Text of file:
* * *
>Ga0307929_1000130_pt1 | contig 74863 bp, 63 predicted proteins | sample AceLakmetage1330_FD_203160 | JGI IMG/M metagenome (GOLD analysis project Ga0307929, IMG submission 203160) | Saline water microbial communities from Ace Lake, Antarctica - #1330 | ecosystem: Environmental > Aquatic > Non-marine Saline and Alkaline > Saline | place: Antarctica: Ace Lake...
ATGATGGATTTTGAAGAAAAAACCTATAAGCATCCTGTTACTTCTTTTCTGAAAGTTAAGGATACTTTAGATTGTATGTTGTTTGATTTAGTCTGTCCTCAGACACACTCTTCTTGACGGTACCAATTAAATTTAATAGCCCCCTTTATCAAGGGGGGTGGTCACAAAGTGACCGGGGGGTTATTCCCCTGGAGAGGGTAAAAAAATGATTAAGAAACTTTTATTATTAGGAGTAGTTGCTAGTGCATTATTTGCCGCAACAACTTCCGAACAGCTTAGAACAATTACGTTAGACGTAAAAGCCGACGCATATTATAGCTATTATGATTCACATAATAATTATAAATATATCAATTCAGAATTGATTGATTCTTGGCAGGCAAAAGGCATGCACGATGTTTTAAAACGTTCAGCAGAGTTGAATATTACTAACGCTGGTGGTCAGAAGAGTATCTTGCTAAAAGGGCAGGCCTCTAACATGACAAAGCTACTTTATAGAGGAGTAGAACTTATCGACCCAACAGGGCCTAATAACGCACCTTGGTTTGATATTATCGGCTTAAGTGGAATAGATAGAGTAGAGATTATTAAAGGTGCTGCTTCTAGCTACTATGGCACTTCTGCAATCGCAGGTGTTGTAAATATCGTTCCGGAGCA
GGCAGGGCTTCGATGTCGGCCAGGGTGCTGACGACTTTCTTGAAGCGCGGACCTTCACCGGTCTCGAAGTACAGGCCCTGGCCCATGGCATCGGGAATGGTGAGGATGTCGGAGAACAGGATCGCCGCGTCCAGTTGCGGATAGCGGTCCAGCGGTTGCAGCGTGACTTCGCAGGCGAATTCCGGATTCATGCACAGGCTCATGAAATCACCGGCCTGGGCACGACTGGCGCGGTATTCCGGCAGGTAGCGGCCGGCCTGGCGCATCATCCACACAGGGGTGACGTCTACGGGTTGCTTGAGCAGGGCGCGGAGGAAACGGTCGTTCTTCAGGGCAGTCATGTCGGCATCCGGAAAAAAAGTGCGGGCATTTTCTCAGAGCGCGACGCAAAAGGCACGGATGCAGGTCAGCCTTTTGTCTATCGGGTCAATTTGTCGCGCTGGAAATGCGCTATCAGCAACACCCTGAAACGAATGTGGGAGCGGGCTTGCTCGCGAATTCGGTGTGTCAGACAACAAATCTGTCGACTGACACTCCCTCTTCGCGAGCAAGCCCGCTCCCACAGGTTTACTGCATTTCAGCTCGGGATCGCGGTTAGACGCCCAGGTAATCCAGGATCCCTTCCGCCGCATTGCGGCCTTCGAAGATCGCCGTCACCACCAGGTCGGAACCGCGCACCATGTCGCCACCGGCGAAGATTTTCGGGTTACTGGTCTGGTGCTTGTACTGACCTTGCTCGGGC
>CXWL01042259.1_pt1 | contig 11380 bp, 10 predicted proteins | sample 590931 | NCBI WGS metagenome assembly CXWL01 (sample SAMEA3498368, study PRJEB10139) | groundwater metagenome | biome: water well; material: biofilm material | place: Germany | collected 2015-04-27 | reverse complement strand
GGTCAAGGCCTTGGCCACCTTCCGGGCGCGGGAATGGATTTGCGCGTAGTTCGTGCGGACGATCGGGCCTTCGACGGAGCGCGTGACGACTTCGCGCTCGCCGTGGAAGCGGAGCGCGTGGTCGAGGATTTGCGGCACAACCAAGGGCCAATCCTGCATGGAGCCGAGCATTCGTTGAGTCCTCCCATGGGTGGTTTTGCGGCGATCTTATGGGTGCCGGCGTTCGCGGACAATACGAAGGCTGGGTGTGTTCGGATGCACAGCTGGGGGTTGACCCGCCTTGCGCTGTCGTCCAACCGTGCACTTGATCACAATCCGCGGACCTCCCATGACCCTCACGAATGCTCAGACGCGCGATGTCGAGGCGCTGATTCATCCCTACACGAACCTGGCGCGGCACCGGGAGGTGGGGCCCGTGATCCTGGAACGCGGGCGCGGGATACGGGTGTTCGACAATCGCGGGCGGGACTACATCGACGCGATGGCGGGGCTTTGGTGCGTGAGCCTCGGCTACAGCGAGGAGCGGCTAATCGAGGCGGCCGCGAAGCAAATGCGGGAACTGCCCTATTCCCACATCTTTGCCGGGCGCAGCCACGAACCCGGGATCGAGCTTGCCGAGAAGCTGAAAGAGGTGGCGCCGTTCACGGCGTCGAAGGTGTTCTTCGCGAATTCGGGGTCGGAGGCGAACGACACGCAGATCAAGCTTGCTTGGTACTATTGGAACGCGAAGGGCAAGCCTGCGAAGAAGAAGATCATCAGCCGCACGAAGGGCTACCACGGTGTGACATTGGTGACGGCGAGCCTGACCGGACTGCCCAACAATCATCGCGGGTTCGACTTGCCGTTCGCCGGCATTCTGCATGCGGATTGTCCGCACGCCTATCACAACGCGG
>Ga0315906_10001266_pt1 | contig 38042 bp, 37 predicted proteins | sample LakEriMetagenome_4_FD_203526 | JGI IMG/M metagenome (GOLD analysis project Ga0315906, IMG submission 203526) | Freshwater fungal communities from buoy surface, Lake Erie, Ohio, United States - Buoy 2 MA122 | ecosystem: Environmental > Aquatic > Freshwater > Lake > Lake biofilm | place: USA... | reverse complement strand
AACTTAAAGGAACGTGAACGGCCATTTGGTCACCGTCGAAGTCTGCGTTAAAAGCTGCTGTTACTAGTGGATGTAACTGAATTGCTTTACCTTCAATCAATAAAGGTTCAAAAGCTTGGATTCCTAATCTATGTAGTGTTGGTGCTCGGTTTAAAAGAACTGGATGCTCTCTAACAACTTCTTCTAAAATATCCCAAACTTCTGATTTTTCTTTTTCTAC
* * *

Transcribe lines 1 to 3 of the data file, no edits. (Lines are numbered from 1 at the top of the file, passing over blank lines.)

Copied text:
>Ga0307929_1000130_pt1 | contig 74863 bp, 63 predicted proteins | sample AceLakmetage1330_FD_203160 | JGI IMG/M metagenome (GOLD analysis project Ga0307929, IMG submission 203160) | Saline water microbial communities from Ace Lake, Antarctica - #1330 | ecosystem: Environmental > Aquatic > Non-marine Saline and Alkaline > Saline | place: Antarctica: Ace Lake...
ATGATGGATTTTGAAGAAAAAACCTATAAGCATCCTGTTACTTCTTTTCTGAAAGTTAAGGATACTTTAGATTGTATGTTGTTTGATTTAGTCTGTCCTCAGACACACTCTTCTTGACGGTACCAATTAAATTTAATAGCCCCCTTTATCAAGGGGGGTGGTCACAAAGTGACCGGGGGGTTATTCCCCTGGAGAGGGTAAAAAAATGATTAAGAAACTTTTATTATTAGGAGTAGTTGCTAGTGCATTATTTGCCGCAACAACTTCCGAACAGCTTAGAACAATTACGTTAGACGTAAAAGCCGACGCATATTATAGCTATTATGATTCACATAATAATTATAAATATATCAATTCAGAATTGATTGATTCTTGGCAGGCAAAAGGCATGCACGATGTTTTAAAACGTTCAGCAGAGTTGAATATTACTAACGCTGGTGGTCAGAAGAGTATCTTGCTAAAAGGGCAGGCCTCTAACATGACAAAGCTACTTTATAGAGGAGTAGAACTTATCGACCCAACAGGGCCTAATAACGCACCTTGGTTTGATATTATCGGCTTAAGTGGAATAGATAGAGTAGAGATTATTAAAGGTGCTGCTTCTAGCTACTATGGCACTTCTGCAATCGCAGGTGTTGTAAATATCGTTCCGGAGCA
GGCAGGGCTTCGATGTCGGCCAGGGTGCTGACGACTTTCTTGAAGCGCGGACCTTCACCGGTCTCGAAGTACAGGCCCTGGCCCATGGCATCGGGAATGGTGAGGATGTCGGAGAACAGGATCGCCGCGTCCAGTTGCGGATAGCGGTCCAGCGGTTGCAGCGTGACTTCGCAGGCGAATTCCGGATTCATGCACAGGCTCATGAAATCACCGGCCTGGGCACGACTGGCGCGGTATTCCGGCAGGTAGCGGCCGGCCTGGCGCATCATCCACACAGGGGTGACGTCTACGGGTTGCTTGAGCAGGGCGCGGAGGAAACGGTCGTTCTTCAGGGCAGTCATGTCGGCATCCGGAAAAAAAGTGCGGGCATTTTCTCAGAGCGCGACGCAAAAGGCACGGATGCAGGTCAGCCTTTTGTCTATCGGGTCAATTTGTCGCGCTGGAAATGCGCTATCAGCAACACCCTGAAACGAATGTGGGAGCGGGCTTGCTCGCGAATTCGGTGTGTCAGACAACAAATCTGTCGACTGACACTCCCTCTTCGCGAGCAAGCCCGCTCCCACAGGTTTACTGCATTTCAGCTCGGGATCGCGGTTAGACGCCCAGGTAATCCAGGATCCCTTCCGCCGCATTGCGGCCTTCGAAGATCGCCGTCACCACCAGGTCGGAACCGCGCACCATGTCGCCACCGGCGAAGATTTTCGGGTTACTGGTCTGGTGCTTGTACTGACCTTGCTCGGGC